One of my favorite ideas is a  valentine tree.  Going out to find the perfect branch can be a fun outing for your child.  Bringing a piece of nature indoors is always a special treat.   Look for one that has lots of places for the children to hang the hearts. Find a way to support the branch in a vase or jar, perhaps by stuffing  newspaper around it.  If you’re lucky enough to find a really tall limb, you might use your Christmas tree stand, also using some stuffing to hold it tall.

Cut out some  simple hearts with the names of family and friends, near and far, to remind your family that they belong to a circle of caring and connection.  If available, include pictures, especially of those far away.   Hole punch the hearts and hang with yarn from the branches.   Ask your child for names he or she wants to include.  You may be surprised.    Read the names on the tree often to your child.   Talk about how these special people play a role in your family.  Place the tree in a central, visible spot so it becomes a focus.  This tree may well become a requested tradition.   Watch the number of hearts on your tree grow as your circle widens over the years.

Pancakes, cookies, sandwiches, pizza in the shape of hearts all magically taste extra delicious.  Hiding hearts around the house is always exciting ( as is hiding almost anything around the house) and once all retrieved, you can bet the request will come to hide them again.

Anytime love is in the air, I say grab it.  Everyday we express our love by the things we do for our families, for each other.  But we don’t always take the time to say it.  Valentine’s Day is the perfect time.

I believe there’s no better season for Valentines Day to come than the middle of February when the winter may seem drab and endless.  You can count on the glitter and sparkle of a valentine given to someone you care about to warm and brighten the day and the corner where you are.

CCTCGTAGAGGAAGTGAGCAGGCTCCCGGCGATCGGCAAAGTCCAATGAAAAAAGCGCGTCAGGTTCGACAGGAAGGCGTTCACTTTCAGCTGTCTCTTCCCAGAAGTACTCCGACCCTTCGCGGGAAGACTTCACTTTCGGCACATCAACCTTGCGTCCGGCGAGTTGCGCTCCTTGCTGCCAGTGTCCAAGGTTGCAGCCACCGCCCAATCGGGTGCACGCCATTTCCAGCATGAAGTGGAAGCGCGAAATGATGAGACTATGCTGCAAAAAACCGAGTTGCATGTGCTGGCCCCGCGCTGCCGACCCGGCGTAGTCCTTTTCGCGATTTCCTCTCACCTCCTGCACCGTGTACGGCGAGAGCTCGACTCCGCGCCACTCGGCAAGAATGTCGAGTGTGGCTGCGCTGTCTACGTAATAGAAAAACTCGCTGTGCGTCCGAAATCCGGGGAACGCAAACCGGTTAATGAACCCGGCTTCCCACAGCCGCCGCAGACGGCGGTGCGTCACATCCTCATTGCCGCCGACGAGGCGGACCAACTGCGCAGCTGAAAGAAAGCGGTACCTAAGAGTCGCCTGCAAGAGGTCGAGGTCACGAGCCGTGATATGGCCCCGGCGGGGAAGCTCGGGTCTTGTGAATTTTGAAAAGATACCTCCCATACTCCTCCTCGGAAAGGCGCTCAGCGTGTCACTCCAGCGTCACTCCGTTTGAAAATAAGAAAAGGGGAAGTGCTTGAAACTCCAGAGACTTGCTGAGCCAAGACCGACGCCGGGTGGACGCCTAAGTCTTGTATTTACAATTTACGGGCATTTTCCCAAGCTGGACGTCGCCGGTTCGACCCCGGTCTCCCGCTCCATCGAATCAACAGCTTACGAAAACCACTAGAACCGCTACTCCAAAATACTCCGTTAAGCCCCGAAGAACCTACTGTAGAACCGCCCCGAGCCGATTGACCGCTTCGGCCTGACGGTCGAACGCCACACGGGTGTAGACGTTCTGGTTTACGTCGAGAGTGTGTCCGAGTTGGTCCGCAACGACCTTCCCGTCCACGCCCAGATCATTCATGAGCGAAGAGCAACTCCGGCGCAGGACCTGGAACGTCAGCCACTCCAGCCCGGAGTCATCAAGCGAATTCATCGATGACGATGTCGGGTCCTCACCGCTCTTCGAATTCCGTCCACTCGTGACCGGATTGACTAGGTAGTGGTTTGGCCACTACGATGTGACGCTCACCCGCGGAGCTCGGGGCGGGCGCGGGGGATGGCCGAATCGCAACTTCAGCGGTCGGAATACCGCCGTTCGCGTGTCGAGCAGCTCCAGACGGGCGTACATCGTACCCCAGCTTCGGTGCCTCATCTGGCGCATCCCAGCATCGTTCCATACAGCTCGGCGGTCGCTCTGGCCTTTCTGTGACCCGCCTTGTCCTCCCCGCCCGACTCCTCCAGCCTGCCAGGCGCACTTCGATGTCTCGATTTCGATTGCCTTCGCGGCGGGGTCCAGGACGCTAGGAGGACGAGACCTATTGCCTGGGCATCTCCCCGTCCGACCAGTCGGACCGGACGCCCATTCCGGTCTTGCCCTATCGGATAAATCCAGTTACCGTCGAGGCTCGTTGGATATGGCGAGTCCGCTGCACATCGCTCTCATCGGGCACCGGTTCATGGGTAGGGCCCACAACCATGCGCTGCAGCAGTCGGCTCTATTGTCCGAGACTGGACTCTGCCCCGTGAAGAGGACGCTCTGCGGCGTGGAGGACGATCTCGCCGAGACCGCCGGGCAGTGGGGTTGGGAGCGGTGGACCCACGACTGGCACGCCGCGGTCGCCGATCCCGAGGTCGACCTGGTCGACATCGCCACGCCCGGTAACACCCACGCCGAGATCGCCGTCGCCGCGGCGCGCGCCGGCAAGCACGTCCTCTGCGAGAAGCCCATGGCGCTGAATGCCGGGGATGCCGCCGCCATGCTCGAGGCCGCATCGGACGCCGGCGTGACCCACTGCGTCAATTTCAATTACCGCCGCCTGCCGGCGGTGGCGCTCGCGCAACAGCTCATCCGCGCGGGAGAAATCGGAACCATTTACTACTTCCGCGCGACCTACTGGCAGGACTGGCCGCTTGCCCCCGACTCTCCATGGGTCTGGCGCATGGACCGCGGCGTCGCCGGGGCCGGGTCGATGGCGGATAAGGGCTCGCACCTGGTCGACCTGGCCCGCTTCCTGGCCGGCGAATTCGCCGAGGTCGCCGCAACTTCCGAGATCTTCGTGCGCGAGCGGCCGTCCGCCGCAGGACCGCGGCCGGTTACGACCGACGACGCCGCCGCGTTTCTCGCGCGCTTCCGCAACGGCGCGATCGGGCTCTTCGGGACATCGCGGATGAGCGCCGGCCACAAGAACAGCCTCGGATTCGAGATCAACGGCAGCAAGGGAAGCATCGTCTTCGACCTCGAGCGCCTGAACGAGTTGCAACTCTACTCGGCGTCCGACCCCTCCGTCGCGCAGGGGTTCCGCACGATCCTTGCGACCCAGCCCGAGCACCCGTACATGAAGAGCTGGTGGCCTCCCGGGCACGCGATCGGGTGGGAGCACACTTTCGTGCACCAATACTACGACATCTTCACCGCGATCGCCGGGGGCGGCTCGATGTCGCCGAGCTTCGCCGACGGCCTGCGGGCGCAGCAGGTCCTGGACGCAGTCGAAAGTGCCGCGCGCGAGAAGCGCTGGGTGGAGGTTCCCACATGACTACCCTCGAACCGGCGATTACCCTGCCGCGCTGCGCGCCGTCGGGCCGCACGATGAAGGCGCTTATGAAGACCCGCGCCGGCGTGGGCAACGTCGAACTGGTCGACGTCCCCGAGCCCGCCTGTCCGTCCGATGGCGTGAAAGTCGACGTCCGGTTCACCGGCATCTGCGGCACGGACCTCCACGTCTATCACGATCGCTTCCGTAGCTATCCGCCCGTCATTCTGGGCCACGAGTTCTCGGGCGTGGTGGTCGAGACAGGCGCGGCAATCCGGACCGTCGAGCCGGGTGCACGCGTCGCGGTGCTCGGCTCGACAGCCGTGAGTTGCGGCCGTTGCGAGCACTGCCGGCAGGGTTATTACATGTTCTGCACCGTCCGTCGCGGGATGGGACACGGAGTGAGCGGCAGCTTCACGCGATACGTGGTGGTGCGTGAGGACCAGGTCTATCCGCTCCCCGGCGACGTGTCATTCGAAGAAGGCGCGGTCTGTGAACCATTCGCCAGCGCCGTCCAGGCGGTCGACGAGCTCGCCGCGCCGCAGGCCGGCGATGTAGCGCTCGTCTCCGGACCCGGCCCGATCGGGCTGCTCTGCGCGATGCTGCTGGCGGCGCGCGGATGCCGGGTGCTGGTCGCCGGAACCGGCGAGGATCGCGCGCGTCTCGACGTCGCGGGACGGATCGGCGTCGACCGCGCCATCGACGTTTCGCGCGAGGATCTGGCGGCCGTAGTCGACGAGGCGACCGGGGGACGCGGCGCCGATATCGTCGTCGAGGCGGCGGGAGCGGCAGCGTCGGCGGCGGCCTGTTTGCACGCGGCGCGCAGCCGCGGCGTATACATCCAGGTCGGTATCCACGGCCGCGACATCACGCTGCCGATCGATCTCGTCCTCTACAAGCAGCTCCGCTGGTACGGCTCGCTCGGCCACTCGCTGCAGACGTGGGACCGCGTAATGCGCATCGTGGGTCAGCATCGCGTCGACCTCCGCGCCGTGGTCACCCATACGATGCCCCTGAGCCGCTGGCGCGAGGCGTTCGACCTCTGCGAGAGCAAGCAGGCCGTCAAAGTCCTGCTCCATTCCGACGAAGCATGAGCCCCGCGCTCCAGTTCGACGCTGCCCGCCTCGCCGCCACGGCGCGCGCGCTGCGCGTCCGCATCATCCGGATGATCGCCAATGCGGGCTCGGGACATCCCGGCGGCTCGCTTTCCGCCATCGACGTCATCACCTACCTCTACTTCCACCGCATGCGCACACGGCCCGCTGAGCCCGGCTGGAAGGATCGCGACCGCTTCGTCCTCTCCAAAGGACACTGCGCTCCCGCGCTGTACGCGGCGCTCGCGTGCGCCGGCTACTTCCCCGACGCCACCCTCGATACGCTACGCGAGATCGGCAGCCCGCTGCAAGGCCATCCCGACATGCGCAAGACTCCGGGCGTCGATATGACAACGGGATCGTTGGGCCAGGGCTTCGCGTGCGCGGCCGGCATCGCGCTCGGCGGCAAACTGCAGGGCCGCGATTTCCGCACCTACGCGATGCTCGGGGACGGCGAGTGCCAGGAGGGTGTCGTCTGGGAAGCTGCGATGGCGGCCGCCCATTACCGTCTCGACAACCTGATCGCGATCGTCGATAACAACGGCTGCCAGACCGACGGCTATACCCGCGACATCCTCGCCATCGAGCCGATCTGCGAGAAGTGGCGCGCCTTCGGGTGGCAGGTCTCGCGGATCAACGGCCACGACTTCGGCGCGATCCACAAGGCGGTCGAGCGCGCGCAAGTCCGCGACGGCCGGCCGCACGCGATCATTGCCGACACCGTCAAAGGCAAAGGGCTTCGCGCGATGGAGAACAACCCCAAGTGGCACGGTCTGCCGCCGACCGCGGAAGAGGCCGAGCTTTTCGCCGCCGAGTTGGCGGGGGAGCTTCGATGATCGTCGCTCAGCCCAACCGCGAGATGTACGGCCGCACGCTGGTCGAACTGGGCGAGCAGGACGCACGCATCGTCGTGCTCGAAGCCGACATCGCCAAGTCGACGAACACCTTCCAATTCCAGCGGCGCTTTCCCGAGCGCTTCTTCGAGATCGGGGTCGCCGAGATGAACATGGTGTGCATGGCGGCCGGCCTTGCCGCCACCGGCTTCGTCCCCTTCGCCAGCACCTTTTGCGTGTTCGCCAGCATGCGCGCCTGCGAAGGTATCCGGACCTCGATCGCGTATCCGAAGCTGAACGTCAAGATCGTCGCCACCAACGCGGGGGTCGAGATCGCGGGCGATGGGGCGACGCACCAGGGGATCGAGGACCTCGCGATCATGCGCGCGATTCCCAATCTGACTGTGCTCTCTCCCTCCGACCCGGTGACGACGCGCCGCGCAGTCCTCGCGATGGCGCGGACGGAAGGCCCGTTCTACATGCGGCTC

Happy Valentines Day, my friends.  Enjoy!

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How many times a day do we use the word enough?  Even when we do, we probably aren’t realizing that we are actually teaching one of the most important skills a parent can give to a child.

We don’t need to buy milk today.  We have enough at home.  We have enough time to stop at the park before picking up Dad. There are enough cupcakes for everyone to have one.  No thanks.  I’ve had enough. Come sit with us.  We have enough room here.  Look, you have enough cars for both of you to be able to play. That’s enough chips to eat for now.  Do you have enough glue to make that project stick?  There isn’t enough snow to go sledding.

Learning about the concept of enough  is passed on naturally in casual interactions,  through hundreds of repetitions.  These conversations provide our children with a yardstick – a gentle, subtle measure of what enough in our lives feels like.

Think of the concept of enough on a continuum.  At one end there is too little,  not enough,  insufficiency.  At the other end there is too much, over-indulgence. In the middle lies enough,  sufficiency.

So why does understanding how much is enough even matter?

It matters because the ability to appreciate those occasions when we have extra, when we have more than enough, when we have abundance, absolutely depends upon our awareness, recognition, and knowledge of how much is really sufficient.

Abundance is different than over-indulgence.  Abundance means having those extras that make life more fun, exciting and interesting.  It is having extra to share with friends and family.  It is being able to enjoy something that you want in addition to what you need.

Spending one day at the fair with treats galore is an example of abundance.  But without this understanding  of how much is already enough, this special day might go unrecognized and unappreciated.  Rather than feeling delighted and satisfied, it may leave a child disappointed, still looking and expecting more.

Enough for now.

But if this perks your interest, look for Family Resources 2-hour class coming in the Spring, based on the book, How Much is Enough? by Jean Illsley Clark.